The Politics of Protest

Social movements in America

Second Edition

David S. Meyer

The Politics of Protest

Social movements in America

Second Edition

David S. Meyer






25 Mar 2014


Print on demand


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The Politics of Protest offers both a historical overview and an analytical framework for understanding social movements and political protest in American politics. Meyer shows that protest movements, an integral part of our nation's history from the Boston Tea Party to the Civil Rights Movement, are hardly confined to the distant past. He argues that protest movements in America reflect and influence mainstream politics and that in order to understand our political system--and our social and political world--we need to pay attention to protest.

The Politics of Protest opens with a short history of social movements in the United States, beginning with the development of the American Republic and outlining how the American constitutional design invites protest movements to offer continual challenges. It then discusses the social impulse to protest, considers the strategies and tactics of social movements, looks at the institutional response to protest, and finally examines the policy ramifications. Each chapter includes a brief narrative of a key movement that illustrates the topic covered in that chapter.

New to This Edition

* A new chapter on media and movements (Chapter 6: Protest and Communication: New and Old Media) that examines how media has changed in the past two decades, focusing in particular on online activism
* New discussions on such topics as the election of a black president, the emergence of the Tea Party movement, and the intensifying conflict regarding immigration policy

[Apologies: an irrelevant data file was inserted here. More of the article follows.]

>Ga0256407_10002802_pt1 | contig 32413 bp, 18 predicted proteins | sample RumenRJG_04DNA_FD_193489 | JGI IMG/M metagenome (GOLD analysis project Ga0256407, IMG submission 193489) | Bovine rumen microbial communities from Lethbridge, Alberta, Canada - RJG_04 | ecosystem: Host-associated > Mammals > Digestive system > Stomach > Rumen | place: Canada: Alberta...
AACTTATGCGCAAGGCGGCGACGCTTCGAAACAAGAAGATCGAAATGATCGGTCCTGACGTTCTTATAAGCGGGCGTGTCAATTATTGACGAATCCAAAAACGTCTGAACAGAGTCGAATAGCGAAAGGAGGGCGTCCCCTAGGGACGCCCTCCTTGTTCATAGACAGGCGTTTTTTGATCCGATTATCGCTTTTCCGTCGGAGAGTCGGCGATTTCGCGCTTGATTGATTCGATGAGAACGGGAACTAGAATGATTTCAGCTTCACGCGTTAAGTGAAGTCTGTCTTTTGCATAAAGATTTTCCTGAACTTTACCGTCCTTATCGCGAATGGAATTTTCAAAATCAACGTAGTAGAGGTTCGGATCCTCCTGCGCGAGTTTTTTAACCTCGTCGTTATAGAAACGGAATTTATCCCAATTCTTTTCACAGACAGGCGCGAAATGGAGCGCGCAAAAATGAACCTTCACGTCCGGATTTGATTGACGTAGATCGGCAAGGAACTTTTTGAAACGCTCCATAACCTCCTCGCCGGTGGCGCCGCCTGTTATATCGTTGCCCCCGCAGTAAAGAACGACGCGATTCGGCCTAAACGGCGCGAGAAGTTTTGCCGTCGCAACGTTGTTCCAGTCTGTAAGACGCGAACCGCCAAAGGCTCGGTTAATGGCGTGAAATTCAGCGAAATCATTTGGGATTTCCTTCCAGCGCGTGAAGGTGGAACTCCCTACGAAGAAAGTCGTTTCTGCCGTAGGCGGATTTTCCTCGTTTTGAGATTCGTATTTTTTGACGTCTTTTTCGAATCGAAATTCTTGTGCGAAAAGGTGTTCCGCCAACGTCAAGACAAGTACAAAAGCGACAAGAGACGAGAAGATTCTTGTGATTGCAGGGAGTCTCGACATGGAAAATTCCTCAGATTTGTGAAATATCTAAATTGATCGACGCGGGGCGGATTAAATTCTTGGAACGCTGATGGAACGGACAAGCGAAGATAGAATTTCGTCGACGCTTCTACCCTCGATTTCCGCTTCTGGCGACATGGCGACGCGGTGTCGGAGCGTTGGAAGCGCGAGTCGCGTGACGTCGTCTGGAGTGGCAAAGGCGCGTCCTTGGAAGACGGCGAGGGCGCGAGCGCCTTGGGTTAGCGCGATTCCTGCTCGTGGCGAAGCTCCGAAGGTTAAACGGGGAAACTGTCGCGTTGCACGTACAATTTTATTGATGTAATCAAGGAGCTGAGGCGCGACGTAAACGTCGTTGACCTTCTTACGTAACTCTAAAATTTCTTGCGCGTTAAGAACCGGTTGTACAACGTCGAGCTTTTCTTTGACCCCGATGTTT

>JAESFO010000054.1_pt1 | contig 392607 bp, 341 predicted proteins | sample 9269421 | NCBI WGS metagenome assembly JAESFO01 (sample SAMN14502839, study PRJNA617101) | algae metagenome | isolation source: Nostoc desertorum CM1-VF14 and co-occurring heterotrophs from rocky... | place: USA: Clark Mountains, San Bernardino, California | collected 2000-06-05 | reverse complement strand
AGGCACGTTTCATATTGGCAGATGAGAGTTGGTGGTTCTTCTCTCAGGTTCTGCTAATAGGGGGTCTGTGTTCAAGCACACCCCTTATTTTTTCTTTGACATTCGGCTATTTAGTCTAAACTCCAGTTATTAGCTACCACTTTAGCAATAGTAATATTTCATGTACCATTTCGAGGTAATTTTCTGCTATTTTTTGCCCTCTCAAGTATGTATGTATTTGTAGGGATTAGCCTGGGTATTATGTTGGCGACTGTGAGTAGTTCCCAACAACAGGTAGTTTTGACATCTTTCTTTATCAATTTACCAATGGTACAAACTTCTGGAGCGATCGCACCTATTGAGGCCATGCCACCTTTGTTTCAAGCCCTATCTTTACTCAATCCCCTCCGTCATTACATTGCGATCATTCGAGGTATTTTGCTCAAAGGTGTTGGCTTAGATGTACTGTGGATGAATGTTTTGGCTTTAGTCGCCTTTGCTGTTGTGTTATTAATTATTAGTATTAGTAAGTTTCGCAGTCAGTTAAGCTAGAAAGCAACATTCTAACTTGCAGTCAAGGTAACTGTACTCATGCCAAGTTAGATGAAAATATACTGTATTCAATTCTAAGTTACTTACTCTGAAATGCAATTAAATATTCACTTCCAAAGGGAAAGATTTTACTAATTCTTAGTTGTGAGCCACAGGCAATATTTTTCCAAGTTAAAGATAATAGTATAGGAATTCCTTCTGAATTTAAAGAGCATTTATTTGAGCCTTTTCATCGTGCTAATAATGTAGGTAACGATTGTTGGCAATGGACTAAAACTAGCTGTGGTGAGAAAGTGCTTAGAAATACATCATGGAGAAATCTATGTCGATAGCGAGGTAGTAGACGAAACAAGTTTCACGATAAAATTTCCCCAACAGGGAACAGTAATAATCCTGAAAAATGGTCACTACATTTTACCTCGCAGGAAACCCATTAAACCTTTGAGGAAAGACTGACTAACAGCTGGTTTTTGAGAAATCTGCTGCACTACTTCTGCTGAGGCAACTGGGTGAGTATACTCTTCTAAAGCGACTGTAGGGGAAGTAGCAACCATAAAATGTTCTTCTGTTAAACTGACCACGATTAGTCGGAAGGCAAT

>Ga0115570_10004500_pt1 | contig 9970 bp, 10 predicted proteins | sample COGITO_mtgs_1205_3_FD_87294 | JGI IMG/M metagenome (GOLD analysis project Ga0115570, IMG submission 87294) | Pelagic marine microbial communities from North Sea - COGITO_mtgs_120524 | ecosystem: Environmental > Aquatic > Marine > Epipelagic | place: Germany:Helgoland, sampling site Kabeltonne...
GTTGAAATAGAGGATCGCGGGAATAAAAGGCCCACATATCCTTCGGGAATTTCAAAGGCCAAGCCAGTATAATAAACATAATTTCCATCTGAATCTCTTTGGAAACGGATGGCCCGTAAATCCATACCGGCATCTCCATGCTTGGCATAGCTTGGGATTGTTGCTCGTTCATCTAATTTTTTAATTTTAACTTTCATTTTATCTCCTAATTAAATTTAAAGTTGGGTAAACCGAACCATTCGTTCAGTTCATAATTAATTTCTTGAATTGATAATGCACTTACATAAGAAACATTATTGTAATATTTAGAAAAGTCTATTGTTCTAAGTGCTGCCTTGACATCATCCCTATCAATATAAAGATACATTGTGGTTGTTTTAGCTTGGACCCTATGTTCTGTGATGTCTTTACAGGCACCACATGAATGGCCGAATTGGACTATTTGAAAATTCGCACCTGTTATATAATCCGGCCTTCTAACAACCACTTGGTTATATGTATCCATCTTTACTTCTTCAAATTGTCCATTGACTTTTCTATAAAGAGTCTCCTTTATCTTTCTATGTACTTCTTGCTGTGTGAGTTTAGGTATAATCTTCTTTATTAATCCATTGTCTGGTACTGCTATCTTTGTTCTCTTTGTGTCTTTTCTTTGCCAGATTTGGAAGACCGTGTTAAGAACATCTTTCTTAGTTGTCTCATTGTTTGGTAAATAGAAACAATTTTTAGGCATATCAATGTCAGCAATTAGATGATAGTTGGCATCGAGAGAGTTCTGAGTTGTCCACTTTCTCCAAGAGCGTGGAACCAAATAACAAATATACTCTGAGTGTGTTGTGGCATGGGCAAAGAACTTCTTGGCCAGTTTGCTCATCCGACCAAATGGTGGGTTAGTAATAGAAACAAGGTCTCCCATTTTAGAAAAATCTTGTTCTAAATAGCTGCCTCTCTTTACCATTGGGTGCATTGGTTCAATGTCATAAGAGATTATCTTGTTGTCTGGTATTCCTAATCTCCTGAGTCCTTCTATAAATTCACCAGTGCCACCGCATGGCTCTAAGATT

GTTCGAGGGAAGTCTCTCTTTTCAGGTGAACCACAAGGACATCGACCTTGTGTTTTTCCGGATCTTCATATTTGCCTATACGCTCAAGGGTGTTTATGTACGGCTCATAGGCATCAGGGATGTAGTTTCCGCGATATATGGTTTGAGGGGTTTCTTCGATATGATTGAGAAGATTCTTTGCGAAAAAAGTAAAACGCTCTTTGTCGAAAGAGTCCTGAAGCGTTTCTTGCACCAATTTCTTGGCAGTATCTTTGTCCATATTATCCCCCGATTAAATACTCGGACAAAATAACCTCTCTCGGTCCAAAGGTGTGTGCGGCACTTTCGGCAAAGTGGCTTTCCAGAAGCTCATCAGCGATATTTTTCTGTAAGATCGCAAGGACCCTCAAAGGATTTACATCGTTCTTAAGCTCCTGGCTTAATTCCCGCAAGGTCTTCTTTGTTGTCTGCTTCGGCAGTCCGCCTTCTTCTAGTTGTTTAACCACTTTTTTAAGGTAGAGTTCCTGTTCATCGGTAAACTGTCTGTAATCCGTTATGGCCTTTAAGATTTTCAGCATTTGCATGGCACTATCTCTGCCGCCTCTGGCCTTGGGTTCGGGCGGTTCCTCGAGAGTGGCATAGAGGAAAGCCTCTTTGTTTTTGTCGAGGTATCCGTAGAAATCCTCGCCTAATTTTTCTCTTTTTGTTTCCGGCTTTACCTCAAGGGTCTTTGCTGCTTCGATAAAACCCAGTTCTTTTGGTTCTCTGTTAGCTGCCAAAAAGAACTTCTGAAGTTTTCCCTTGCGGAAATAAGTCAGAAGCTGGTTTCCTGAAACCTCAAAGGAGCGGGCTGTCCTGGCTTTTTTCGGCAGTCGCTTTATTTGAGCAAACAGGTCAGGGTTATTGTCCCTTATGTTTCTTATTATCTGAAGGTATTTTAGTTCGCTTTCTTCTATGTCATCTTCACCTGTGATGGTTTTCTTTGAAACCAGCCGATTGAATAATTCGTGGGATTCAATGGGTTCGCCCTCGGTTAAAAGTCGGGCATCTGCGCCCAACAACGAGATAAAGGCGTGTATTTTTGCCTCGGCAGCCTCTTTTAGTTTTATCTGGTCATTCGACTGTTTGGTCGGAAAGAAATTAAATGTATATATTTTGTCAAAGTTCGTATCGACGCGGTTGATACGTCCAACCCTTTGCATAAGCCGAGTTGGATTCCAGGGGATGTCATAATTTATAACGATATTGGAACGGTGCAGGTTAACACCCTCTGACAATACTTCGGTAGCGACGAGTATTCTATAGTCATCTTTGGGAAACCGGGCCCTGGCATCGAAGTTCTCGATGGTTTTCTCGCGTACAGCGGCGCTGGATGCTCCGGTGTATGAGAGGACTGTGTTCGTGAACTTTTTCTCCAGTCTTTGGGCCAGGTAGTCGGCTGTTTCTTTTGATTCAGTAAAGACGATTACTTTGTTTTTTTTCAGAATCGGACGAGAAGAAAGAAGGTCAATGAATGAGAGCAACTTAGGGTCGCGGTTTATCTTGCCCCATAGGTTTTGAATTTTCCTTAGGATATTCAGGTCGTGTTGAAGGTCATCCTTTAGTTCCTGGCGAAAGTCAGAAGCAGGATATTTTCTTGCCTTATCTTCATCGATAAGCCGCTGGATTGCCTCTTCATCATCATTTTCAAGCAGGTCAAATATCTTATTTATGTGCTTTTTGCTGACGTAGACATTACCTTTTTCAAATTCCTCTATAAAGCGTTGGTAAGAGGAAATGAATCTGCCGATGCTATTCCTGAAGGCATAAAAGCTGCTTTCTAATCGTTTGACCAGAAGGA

* More material on the successes of the gay and lesbian movement in promoting policy changes to marriage at the state level and in national military service


Preface Introduction 1. America and Political Protest: Political Institutions and Dissent 2. Why Protest? The Origins of Movements, Opportunities, and Organizations 3. Becoming an Activist 4. Individuals, Movements, Organizations, and Coalitions 5. The Strategy and Tactics of Social Protest 6. Protest and Communication: New and Old Media 7. Civil Disobedience 8. The State and Protests: Institutionalization 9. When Everyone Protests 10. The Policy Connection: How Movements Matter 11. Protest and American Politics: What's Next? References Index


David S. Meyer , Professor of Sociology, UC-Irvine, USA

David S. Meyer is Professor of Sociology, Political Science, and Planning, Policy, and Design at the University of California, Irvine.


"This is an accessible but thorough treatment of social movements presented in an engaging format. The coverage is broad yet thorough without becoming shallow. Meyer does an effective job of telling stories in an interesting manner and then integrating these stories with engaging theoretical discussion."--Steve Garrison, Midwestern State University